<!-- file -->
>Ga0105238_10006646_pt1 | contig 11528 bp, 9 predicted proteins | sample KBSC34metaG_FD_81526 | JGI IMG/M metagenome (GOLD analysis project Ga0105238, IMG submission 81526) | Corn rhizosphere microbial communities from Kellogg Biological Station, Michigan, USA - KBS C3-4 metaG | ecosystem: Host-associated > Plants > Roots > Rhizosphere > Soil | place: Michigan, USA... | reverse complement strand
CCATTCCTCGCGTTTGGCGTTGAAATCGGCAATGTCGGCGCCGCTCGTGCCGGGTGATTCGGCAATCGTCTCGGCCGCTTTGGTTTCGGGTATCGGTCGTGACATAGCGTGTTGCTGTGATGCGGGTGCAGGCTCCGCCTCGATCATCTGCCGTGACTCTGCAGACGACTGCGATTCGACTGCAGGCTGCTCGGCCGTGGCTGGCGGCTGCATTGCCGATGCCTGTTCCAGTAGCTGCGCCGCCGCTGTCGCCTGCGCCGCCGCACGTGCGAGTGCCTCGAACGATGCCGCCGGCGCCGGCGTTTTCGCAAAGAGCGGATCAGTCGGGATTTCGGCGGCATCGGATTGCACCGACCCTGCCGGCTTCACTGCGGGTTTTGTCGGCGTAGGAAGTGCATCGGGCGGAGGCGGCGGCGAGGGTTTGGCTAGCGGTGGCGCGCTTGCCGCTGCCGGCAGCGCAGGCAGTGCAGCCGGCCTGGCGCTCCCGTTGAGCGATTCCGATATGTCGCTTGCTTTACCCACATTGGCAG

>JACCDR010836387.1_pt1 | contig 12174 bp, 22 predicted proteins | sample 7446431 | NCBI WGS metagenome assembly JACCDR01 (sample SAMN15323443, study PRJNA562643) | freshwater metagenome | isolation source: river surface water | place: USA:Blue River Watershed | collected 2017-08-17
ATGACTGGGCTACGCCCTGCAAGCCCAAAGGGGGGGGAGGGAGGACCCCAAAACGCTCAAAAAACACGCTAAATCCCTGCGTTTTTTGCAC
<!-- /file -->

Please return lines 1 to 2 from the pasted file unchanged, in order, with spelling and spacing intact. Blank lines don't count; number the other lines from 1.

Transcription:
>Ga0105238_10006646_pt1 | contig 11528 bp, 9 predicted proteins | sample KBSC34metaG_FD_81526 | JGI IMG/M metagenome (GOLD analysis project Ga0105238, IMG submission 81526) | Corn rhizosphere microbial communities from Kellogg Biological Station, Michigan, USA - KBS C3-4 metaG | ecosystem: Host-associated > Plants > Roots > Rhizosphere > Soil | place: Michigan, USA... | reverse complement strand
CCATTCCTCGCGTTTGGCGTTGAAATCGGCAATGTCGGCGCCGCTCGTGCCGGGTGATTCGGCAATCGTCTCGGCCGCTTTGGTTTCGGGTATCGGTCGTGACATAGCGTGTTGCTGTGATGCGGGTGCAGGCTCCGCCTCGATCATCTGCCGTGACTCTGCAGACGACTGCGATTCGACTGCAGGCTGCTCGGCCGTGGCTGGCGGCTGCATTGCCGATGCCTGTTCCAGTAGCTGCGCCGCCGCTGTCGCCTGCGCCGCCGCACGTGCGAGTGCCTCGAACGATGCCGCCGGCGCCGGCGTTTTCGCAAAGAGCGGATCAGTCGGGATTTCGGCGGCATCGGATTGCACCGACCCTGCCGGCTTCACTGCGGGTTTTGTCGGCGTAGGAAGTGCATCGGGCGGAGGCGGCGGCGAGGGTTTGGCTAGCGGTGGCGCGCTTGCCGCTGCCGGCAGCGCAGGCAGTGCAGCCGGCCTGGCGCTCCCGTTGAGCGATTCCGATATGTCGCTTGCTTTACCCACATTGGCAG